Hair Under the Microscope

Hair Under the Microscope

Hair restoration has progressed rapidly since its introduction about 50 years ago. Innovative hair restoration surgeons steadily improved surgical techniques which led to refinement of the aesthetic aspects of hair transplant surgery.

Contributing to progress in hair transplantation is scientific research into the physical and chemical properties of hair. While biochemical research was discovering more about the hormonal and biomolecular signals that stimulate hair growth and hair loss (see About hair loss for more information on causes of hair loss), other scientists were learning more about the physical properties of hair.

By examining hair fibers with sophisticated chemical analysis and powerful microscopes, they discovered more about the complex structure of hair and more about the properties that differentiate hair into “ethnic” categories. As one investigator notes, it is important to recognize that modest differences in hair structure make all hair “ethnic”. The three major ethnic hair types that are generally recognized are African, Asian and Caucasian. The ethnic differences in hair characteristics are slight when viewed in the broader context of human hair versus hair from other species. The ethnic differences can, however, be important aesthetic considerations in hair transplantation. See Hair Restoration in African-Americans and Hair Restoration in East Asians for more discussion.

Under low-power microscopic examination, a human scalp hair is seen to have an outer layer of flat scales pointing outward from root to tip. These flat scales are called the cuticle; the scales are made of the same, tough keratin protein that is found in skin, fingernails and toenails. A major function of cuticle on the hair shaft is to protect the inner, softer tissue called the cortex. The cortex is where hair growth occurs. When hair has been abused by hard brushing or use of harsh chemicals such as bleaches, the cuticle is damaged and the flat scales are disrupted. Severe damage allows damage to occur to underlying cortex.

Some “ethnic” differences in hair shape are also apparent under low-power microscopic examination:

On cross-section, Asian hair is seen to circular in shape and is larger in diameter than the other ethnic types, African hair is more elliptical (oval) with a wide degree of variation in shape, and Caucasian hair tends to be intermediate in cross-section between Asian and African hair.

In longitudinal (lengthwise) shape, African hair shows irregular curling and twisting, Asian hair is straight with no irregularities, and Caucasian hair is generally straight with few irregularities in shape. The irregularities in longitudinal shape of African hair contributes to its tendency to break more easily than Asian or Caucasian hair. Irregularities in longitudinal shape of African hair also can have both “good and bad” implications for transplantation: because hair may emerge at a variety of angles from the scalp the harvesting of donor hair may be more difficult, but the curliness of African hair allows coverage of scalp areas with fewer number of follicles to achieve “full” coverage and thus can reduce the number of follicles needed for transplantation.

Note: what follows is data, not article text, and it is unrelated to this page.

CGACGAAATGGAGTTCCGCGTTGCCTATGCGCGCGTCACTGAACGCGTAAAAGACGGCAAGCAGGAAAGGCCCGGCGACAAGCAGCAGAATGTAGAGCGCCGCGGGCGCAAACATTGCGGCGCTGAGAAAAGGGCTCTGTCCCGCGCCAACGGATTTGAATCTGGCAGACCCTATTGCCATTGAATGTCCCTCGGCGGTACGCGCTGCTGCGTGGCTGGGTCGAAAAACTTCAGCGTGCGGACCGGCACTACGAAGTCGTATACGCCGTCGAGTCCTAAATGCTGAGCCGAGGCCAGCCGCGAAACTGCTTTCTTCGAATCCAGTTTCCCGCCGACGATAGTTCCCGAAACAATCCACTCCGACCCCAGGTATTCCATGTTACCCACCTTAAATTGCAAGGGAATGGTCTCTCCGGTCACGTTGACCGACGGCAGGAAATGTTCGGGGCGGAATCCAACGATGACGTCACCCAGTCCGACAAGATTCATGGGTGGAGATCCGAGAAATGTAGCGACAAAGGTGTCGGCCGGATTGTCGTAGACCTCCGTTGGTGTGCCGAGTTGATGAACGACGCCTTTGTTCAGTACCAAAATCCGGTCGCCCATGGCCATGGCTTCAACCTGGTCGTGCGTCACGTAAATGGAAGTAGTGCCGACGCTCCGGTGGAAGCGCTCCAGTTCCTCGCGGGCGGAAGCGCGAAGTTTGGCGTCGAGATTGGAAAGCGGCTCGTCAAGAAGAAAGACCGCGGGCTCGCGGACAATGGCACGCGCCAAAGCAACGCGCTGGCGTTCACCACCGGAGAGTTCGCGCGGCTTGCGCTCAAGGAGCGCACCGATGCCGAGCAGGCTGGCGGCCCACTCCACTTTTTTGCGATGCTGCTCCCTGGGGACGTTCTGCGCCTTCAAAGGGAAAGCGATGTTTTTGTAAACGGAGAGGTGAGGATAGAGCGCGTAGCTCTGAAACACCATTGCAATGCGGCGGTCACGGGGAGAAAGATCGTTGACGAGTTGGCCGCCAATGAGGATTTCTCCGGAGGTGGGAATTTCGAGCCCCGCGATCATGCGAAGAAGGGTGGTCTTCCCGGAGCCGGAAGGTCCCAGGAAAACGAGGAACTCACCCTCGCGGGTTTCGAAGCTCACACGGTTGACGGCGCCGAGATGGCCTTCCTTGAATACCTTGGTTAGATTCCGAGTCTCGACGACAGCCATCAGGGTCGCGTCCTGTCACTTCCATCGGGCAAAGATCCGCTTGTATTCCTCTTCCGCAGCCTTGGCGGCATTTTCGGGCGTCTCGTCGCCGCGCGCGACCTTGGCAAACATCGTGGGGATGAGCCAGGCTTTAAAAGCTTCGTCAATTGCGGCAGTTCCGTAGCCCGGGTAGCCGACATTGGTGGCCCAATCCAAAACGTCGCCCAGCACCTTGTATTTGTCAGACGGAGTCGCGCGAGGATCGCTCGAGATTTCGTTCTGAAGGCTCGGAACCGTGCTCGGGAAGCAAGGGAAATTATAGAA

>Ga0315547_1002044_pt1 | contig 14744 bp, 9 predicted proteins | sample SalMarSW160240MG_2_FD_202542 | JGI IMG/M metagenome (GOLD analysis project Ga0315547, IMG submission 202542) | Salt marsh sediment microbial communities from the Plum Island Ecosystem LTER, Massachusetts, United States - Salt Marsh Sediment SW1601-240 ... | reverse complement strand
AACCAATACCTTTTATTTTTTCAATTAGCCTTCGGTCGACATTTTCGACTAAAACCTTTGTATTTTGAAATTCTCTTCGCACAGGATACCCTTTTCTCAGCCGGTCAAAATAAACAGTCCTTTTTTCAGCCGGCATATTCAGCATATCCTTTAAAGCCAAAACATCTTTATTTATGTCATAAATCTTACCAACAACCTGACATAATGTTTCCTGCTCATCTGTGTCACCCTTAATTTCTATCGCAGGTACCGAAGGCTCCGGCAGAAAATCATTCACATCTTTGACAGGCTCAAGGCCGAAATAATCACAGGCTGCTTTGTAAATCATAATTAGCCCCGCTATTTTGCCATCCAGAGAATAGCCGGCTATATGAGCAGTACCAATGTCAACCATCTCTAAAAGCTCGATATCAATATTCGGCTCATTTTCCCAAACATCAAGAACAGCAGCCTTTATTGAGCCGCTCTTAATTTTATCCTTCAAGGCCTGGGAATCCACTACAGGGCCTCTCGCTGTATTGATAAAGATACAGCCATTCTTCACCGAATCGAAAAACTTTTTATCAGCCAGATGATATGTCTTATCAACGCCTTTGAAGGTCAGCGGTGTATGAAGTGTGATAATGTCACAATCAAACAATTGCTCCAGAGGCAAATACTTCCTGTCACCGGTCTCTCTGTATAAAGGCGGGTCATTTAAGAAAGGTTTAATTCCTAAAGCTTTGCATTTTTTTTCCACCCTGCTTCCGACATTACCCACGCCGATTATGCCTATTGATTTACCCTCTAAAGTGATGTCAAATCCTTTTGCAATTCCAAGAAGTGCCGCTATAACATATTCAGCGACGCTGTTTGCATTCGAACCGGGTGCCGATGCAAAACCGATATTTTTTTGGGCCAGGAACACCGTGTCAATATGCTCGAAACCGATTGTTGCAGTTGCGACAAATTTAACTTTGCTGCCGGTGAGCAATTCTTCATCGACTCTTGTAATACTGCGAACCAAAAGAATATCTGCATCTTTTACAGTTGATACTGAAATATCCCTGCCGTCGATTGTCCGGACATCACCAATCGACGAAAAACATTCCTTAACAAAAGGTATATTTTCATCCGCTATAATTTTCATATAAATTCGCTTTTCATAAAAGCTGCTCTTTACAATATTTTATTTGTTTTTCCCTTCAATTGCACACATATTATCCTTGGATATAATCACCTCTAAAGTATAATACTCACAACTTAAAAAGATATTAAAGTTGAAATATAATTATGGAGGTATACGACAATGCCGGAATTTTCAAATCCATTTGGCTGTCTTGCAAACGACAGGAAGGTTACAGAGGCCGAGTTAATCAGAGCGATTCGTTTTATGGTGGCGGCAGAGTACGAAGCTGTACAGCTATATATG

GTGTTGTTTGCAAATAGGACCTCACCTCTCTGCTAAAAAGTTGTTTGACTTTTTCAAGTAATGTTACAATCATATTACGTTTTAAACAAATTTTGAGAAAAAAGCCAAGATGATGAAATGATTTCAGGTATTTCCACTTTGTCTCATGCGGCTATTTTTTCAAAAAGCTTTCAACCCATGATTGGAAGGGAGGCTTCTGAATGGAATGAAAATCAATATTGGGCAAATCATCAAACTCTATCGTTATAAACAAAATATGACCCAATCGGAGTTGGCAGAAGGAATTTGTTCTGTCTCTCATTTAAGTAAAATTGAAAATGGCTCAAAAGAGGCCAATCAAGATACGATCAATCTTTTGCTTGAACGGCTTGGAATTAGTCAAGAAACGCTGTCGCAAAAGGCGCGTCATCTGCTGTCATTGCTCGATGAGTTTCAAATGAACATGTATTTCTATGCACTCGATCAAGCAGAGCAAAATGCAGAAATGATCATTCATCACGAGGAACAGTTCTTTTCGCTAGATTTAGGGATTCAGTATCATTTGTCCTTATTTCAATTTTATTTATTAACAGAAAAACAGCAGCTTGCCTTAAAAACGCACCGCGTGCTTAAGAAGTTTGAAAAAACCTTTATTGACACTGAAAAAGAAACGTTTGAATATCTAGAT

The cross-sectional and longitudinal shape of hair begins in the hair follicle where new hair is formed. Research over the past decade has indicated that the cross-sectional and longitudinal shape of hair is programmed by the lower half of the hair follicle. This finding confirms the observation of hair restoration surgeons that hair follicles transplanted from a donor site to a recipient site will continue to grow hair of the same type they produced at the donor site.

A Microscopic View Inside the Hair Shaft

The outer, cuticle layer of hair is firmly attached to the inner cortex—as firmly as tree bark is attached to the inner layer of a tree. The cuticle layer is thin, like tree bark, covering the cortical cells underneath. Cortical cells constitute the bulk of a hair, and it is the cortex that gives a hair fiber its shape, resilience, and the cosmetic attribute called “body”.

A look at the cortex with the powerful magnification of an electron microscope shows why the cortex gives hair its high tensile strength. A microscopic look at the cortex in longitudinal (lengthwise) section shows it is packed with cortical cells and fibers running from root to tip. When the cortex is examined in cross-section by the electron microscope, the cortical cells are seen to be packed with fine macro- and microfibrils. Looking at the cortex in cross-section is somewhat like looking at the cross-section of an electrical cable made up of hundreds of closely packed small wires. The way in which macro- and microfibrils are packed together contributes to the distinctive shapes of “ethnic” hair. Research has shown that the determination of shape probably begins in the lower half of the follicle, under control of hormonal and molecular signals that are still being characterized.

References

Wolfram LJ. Human hair: a unique physicochemical composite. J Amer Acad Dermatol 2003; 48:S106-S114.

Franbourg A, Hallegot P, Baltenneck F et al. Current research on ethnic hair. J Amer Acad Dermatol 2003; 48:S115-S119.

Lavker RM, Bertolini AP, Freedberg IM et al. Biology of hair follicles. In: Freedberg IM et al (eds.). Fitzpatrick’s Dermatology in General Medicine, 5th ed. New York: McGraw-Hill; 1999:230-238.

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